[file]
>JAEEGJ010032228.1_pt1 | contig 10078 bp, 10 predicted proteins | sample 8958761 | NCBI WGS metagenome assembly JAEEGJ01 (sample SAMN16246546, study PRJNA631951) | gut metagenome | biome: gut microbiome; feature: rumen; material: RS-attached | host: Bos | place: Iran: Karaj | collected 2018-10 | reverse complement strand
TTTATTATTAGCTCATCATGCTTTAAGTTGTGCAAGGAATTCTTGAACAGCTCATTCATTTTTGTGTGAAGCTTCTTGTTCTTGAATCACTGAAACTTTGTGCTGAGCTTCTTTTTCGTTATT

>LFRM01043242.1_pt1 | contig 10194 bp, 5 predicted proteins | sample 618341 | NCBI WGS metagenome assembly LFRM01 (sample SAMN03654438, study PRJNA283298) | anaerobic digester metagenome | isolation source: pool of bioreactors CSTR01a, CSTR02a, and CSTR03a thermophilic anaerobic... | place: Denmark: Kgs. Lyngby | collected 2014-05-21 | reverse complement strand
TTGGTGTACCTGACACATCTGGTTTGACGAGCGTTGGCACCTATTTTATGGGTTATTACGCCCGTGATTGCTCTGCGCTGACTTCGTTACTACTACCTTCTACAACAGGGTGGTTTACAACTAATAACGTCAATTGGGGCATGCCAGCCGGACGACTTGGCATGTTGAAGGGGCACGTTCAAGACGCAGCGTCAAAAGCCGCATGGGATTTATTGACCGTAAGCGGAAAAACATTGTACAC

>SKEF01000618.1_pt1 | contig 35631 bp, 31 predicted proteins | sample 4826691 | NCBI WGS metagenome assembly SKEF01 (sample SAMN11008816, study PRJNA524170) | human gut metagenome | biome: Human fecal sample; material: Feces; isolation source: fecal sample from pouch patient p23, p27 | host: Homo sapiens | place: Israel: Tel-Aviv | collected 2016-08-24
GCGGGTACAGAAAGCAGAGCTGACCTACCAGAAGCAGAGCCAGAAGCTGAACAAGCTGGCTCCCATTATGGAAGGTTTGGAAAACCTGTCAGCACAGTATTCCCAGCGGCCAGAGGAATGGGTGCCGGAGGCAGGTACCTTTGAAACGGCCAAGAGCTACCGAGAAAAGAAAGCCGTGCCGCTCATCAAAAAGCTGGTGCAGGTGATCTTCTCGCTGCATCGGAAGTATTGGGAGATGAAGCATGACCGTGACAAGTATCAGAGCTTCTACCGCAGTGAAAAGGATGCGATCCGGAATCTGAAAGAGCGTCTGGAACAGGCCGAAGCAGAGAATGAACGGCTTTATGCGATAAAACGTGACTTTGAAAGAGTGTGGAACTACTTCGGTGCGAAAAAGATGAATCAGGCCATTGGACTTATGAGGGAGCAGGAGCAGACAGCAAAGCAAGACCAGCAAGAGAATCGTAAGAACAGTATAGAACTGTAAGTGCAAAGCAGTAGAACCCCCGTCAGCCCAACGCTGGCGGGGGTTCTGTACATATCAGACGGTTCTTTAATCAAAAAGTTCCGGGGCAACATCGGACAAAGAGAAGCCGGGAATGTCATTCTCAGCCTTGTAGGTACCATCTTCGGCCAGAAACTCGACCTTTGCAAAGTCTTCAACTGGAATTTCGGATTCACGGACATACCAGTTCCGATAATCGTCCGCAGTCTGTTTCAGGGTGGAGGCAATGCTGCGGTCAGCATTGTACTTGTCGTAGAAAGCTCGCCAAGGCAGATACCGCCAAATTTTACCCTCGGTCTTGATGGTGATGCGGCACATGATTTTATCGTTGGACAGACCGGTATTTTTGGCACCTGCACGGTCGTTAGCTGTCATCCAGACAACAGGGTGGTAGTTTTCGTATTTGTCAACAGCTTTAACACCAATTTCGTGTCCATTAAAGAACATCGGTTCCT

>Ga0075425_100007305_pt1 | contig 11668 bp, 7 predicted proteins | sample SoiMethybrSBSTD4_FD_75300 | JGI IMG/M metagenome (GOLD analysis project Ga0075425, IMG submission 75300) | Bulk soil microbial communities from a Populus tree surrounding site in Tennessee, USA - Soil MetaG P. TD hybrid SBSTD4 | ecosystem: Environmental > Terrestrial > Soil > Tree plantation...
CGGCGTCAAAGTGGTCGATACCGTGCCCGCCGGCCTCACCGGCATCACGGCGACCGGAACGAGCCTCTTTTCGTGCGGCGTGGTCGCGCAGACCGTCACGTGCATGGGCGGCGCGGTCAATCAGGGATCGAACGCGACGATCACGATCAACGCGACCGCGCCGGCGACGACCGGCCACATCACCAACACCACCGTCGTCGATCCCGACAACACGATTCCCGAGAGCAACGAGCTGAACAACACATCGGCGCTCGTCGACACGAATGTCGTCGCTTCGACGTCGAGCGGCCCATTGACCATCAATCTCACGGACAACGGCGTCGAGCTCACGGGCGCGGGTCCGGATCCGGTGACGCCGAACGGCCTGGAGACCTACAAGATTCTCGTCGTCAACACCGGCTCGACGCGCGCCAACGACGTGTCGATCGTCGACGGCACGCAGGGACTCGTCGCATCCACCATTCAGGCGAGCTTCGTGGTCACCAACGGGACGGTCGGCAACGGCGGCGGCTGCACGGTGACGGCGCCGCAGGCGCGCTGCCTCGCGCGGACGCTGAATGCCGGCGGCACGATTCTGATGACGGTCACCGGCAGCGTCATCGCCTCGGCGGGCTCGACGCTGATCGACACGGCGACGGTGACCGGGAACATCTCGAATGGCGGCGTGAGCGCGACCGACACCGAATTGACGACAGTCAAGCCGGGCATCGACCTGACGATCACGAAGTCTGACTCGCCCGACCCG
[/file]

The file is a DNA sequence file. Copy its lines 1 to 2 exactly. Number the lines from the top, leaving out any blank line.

>JAEEGJ010032228.1_pt1 | contig 10078 bp, 10 predicted proteins | sample 8958761 | NCBI WGS metagenome assembly JAEEGJ01 (sample SAMN16246546, study PRJNA631951) | gut metagenome | biome: gut microbiome; feature: rumen; material: RS-attached | host: Bos | place: Iran: Karaj | collected 2018-10 | reverse complement strand
TTTATTATTAGCTCATCATGCTTTAAGTTGTGCAAGGAATTCTTGAACAGCTCATTCATTTTTGTGTGAAGCTTCTTGTTCTTGAATCACTGAAACTTTGTGCTGAGCTTCTTTTTCGTTATT